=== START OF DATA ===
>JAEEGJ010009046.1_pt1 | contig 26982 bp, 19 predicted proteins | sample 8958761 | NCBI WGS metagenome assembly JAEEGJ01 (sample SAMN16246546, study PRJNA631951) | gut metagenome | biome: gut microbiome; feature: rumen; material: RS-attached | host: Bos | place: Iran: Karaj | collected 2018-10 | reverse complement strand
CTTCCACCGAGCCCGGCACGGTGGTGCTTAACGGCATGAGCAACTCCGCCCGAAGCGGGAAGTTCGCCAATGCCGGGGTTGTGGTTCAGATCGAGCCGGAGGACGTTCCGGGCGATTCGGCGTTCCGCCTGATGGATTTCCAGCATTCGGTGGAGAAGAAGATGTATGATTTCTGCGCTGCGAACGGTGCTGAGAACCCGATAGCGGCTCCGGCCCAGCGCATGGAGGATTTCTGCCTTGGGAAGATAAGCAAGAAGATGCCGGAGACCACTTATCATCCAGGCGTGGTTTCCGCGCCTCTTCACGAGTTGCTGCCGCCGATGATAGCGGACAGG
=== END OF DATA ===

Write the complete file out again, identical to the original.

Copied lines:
>JAEEGJ010009046.1_pt1 | contig 26982 bp, 19 predicted proteins | sample 8958761 | NCBI WGS metagenome assembly JAEEGJ01 (sample SAMN16246546, study PRJNA631951) | gut metagenome | biome: gut microbiome; feature: rumen; material: RS-attached | host: Bos | place: Iran: Karaj | collected 2018-10 | reverse complement strand
CTTCCACCGAGCCCGGCACGGTGGTGCTTAACGGCATGAGCAACTCCGCCCGAAGCGGGAAGTTCGCCAATGCCGGGGTTGTGGTTCAGATCGAGCCGGAGGACGTTCCGGGCGATTCGGCGTTCCGCCTGATGGATTTCCAGCATTCGGTGGAGAAGAAGATGTATGATTTCTGCGCTGCGAACGGTGCTGAGAACCCGATAGCGGCTCCGGCCCAGCGCATGGAGGATTTCTGCCTTGGGAAGATAAGCAAGAAGATGCCGGAGACCACTTATCATCCAGGCGTGGTTTCCGCGCCTCTTCACGAGTTGCTGCCGCCGATGATAGCGGACAGG